Sunday Leftovers

The state deadline for filing for school board candidacy is Monday. Here's the lowdown from New Jersey School Boards Association. Do it!

The rhetoric on N.J.'s broken pension system, $40 billion in debt, just keeps coming. Gov. Christie accused teacher union leaders (and state Assembly Speaker Vincent Prieto) of refusing to come to the table. From the Star-Ledger:
"I know they thought they were going to win a court case," said Christie. "They lost. And so they need now to get serious about reducing it. ... When the pension goes bankrupt — and I've told this to teachers' union members — they'll have only their selfish and greedy leaders to blame for it."
Christie then accused collective bargaining leaders of fearing a backlash from members that would cost them their highly compensated jobs.
"You know why they're not talking about it?" Christie said.
"They're not talking about it because they're afraid they won't get reelected to the head of the teacher's union. And who'd want to give a $250,000 a year gig up in addition to your teaching salary?"
NJEA President Wendell Steinhauer responded in kind:
Chris Christie is very busy these days running for president, so I’ll keep this short: he doesn’t need to worry about wasting precious campaign time discussing changes to New Jersey’s pension system because we have no intention of negotiating anything with this governor.
Great analysis from John Reitmeyer, who points out that " for taxpayers. there are also enormous consequences because the court ruling reaffirmed that employees still have a right to receive their pensions, meaning the annual payouts will have to come out of the state budget if the pension system ultimately goes broke."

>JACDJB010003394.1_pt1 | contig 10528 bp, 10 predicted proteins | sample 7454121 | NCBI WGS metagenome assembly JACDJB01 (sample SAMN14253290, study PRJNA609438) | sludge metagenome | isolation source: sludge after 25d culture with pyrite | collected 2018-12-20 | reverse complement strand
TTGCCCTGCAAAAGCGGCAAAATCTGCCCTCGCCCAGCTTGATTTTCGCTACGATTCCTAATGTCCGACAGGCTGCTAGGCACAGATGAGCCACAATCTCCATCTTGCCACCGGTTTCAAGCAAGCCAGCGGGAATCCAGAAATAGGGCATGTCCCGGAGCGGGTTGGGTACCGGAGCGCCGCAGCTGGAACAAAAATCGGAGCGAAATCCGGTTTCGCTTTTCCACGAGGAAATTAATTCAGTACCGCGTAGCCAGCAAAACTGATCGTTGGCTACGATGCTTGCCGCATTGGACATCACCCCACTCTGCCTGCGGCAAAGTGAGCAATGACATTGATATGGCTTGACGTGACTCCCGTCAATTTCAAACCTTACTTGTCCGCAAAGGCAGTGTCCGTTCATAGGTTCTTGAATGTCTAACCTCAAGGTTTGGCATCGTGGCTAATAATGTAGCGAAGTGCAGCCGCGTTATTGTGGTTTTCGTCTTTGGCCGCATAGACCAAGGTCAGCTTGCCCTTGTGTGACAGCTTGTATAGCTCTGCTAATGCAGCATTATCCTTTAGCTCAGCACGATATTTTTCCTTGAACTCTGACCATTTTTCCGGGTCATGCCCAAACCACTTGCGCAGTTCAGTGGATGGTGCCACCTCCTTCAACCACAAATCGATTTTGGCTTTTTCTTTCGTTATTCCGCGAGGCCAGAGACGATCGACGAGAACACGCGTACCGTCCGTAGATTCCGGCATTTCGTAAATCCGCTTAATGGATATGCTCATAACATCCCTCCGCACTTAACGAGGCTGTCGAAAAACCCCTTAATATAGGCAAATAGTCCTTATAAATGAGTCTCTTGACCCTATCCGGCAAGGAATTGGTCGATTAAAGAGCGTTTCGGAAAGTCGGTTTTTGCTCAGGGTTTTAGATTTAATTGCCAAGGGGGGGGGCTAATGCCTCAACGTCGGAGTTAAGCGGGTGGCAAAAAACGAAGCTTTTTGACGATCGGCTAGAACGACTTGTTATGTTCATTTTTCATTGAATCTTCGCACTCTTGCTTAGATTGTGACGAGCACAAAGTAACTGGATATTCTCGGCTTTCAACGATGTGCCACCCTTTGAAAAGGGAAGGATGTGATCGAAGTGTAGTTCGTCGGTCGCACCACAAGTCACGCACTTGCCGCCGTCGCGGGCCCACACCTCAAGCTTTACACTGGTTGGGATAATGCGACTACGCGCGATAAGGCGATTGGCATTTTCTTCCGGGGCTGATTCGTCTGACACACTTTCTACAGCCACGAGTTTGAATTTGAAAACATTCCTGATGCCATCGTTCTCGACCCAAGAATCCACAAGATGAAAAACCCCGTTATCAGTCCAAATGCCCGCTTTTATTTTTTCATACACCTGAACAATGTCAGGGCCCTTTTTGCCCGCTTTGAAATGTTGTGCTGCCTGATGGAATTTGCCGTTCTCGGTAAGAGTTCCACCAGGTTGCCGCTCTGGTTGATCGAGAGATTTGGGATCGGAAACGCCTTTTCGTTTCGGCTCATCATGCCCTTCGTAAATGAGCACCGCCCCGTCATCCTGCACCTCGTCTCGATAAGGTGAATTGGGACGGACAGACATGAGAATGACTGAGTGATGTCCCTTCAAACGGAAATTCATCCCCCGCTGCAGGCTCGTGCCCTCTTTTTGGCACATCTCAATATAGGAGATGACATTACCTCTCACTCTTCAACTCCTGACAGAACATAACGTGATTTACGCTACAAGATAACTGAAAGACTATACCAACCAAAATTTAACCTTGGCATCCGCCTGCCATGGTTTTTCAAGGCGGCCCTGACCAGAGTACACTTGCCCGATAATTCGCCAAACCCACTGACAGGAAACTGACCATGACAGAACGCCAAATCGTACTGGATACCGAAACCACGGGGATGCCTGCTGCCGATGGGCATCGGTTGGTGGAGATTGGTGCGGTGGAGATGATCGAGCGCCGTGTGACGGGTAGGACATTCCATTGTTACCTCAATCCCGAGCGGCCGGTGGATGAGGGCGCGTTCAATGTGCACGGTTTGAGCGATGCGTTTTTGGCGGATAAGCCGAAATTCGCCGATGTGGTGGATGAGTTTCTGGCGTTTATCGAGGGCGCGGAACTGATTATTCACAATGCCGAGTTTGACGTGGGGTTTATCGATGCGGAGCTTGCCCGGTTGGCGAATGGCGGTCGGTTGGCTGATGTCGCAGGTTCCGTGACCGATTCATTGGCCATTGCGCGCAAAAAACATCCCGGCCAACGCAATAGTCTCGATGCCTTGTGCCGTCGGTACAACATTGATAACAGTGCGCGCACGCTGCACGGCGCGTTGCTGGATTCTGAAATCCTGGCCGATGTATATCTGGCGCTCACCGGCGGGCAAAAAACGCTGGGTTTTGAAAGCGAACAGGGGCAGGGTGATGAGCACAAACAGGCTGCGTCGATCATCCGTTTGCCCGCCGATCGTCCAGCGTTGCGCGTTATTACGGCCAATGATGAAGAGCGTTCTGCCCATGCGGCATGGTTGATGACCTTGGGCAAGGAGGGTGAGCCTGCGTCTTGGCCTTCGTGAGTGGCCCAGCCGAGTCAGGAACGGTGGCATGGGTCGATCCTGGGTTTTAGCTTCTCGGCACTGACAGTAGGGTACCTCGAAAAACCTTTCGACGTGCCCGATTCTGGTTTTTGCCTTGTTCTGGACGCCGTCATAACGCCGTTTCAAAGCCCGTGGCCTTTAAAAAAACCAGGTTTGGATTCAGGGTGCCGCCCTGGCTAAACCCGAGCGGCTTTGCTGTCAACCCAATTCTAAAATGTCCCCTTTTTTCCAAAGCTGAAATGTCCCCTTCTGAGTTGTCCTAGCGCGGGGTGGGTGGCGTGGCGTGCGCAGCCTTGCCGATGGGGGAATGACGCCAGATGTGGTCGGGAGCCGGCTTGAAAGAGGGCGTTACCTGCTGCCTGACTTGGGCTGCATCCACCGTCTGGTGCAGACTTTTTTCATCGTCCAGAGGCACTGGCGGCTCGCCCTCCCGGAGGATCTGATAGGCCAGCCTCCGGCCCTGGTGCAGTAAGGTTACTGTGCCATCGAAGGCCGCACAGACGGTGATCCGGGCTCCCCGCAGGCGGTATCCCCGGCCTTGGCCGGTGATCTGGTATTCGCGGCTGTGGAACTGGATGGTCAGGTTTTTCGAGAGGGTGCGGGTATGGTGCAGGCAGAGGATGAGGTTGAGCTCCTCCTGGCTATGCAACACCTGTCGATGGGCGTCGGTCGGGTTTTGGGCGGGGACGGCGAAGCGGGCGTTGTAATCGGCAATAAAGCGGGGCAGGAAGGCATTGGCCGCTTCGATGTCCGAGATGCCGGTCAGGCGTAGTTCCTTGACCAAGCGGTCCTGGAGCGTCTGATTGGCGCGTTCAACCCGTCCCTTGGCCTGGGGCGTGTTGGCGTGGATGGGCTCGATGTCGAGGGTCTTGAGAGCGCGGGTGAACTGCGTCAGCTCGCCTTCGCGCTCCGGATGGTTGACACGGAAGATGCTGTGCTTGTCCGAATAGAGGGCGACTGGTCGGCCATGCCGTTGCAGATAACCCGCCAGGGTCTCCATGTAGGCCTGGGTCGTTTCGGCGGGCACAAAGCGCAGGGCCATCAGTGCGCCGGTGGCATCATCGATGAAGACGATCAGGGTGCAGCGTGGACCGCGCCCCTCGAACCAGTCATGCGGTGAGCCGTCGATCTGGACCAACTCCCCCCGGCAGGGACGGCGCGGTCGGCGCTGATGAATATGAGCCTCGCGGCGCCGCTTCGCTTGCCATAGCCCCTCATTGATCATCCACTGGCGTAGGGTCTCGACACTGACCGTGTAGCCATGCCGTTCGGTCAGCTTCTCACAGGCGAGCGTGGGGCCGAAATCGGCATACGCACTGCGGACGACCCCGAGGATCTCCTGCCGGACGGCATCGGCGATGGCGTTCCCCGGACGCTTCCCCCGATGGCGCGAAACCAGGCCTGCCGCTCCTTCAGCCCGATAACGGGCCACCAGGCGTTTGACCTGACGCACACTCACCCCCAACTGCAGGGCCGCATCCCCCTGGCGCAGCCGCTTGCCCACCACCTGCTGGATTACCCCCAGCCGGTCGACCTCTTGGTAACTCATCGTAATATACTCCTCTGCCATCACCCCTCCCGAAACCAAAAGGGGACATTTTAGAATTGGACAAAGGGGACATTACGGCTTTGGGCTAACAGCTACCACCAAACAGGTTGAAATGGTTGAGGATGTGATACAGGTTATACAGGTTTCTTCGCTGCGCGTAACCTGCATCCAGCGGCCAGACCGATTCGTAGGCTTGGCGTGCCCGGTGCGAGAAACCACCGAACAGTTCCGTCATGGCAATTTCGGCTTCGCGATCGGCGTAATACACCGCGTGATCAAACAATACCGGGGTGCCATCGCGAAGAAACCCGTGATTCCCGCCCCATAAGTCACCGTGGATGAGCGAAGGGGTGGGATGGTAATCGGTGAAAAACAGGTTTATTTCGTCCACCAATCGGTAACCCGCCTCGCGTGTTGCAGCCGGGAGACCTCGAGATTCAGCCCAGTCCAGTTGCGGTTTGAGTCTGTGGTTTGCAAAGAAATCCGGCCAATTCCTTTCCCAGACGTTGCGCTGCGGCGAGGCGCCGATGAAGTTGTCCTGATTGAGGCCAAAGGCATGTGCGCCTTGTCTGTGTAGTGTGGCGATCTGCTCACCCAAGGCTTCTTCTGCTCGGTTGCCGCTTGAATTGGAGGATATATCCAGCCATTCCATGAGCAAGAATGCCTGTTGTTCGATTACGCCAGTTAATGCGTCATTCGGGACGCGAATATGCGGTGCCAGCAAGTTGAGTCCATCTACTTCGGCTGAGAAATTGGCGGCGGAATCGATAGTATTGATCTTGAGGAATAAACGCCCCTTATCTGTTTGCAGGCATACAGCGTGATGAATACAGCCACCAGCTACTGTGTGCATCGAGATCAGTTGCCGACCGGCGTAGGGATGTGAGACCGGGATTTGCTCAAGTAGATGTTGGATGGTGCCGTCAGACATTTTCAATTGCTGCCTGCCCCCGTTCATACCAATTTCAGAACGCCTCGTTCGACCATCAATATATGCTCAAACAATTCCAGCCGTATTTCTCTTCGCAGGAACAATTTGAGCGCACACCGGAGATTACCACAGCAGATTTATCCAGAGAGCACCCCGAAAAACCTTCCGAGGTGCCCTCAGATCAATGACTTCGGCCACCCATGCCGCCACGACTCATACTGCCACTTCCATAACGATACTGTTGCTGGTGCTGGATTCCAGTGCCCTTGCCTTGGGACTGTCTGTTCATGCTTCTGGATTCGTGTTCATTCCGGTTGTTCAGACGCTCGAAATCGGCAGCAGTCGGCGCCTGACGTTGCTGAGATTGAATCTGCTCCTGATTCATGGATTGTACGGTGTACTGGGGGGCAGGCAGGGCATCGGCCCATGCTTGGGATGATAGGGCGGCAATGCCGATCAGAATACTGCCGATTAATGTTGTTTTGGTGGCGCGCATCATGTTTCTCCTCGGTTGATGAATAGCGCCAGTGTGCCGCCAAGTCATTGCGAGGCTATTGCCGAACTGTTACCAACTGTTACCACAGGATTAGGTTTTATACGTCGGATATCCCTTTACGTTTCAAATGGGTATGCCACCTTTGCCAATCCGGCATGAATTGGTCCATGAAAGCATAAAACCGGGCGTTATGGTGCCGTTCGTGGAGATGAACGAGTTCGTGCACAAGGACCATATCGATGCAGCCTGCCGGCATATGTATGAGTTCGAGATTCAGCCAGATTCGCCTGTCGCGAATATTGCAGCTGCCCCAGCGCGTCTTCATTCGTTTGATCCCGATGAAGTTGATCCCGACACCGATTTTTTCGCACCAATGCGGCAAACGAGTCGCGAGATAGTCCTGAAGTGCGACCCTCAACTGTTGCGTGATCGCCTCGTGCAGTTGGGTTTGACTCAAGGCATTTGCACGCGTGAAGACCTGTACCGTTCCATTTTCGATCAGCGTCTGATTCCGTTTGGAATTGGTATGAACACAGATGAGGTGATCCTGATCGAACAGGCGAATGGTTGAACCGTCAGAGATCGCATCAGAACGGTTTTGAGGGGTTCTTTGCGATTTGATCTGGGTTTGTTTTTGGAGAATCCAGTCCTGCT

From The Record: "New Jersey received a three-year pass to continue education programs and reforms put in place by the Christie administration, including a new educator evaluation system despised by the teachers union." Also see NJ Spotlight, the Star-Ledger, and Education Week. Education Law Center is peeved.

NJ Spotlight examines how QSAC (Quality Single Accountability Continuum) the state's cumbersome metric for gauging school district effectiveness "may need to change if and when the Christie administration delivers on its high-profile promise to return Newark schools to local control."

The Press of Atlantic City looks at the 2015 Kids Count report from the Annie E. Casey Foundation. N.J. "still ranks second in education, despite a slight increase in the percentage of children not attending preschool and fourth graders not proficient in reading."

Sen. Shirley Turner (D-Mercer, Hunterdon) thinks that Trenton families, whom she represents, should wait at least three more years for school choice.

There'll Always be A Lakewood: "This past week, the district announced it was canceling courtesy bus service for nearly 11,000 public and private schoolchildren, starting in September. The district said it had run out of time to find a way to close an $8.3 million funding gap." The Asbury Park Press explains that the 100 or so private Orthodox schools in town had agreed to stagger their starting times to save transportation costs, which cover "courtesy bussing" for children who live within 2 miles. But the "the private school leaders later deemed the scheduling change too disruptive for school families and staff, and backed out of the deal" because "the schools’ uniform 9 a.m. is seen as a benefit for the many parents whose schedules revolve around the operating hours of Beth Medrash Govoha, the large yeshiva in Lakewood."